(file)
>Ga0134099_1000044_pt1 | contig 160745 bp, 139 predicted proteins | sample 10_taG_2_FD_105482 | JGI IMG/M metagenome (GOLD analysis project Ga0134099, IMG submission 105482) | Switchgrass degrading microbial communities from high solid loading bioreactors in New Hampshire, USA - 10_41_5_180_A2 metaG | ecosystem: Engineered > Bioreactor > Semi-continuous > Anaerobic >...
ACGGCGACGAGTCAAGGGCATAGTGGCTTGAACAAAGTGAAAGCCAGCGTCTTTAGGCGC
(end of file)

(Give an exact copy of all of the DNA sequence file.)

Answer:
>Ga0134099_1000044_pt1 | contig 160745 bp, 139 predicted proteins | sample 10_taG_2_FD_105482 | JGI IMG/M metagenome (GOLD analysis project Ga0134099, IMG submission 105482) | Switchgrass degrading microbial communities from high solid loading bioreactors in New Hampshire, USA - 10_41_5_180_A2 metaG | ecosystem: Engineered > Bioreactor > Semi-continuous > Anaerobic >...
ACGGCGACGAGTCAAGGGCATAGTGGCTTGAACAAAGTGAAAGCCAGCGTCTTTAGGCGC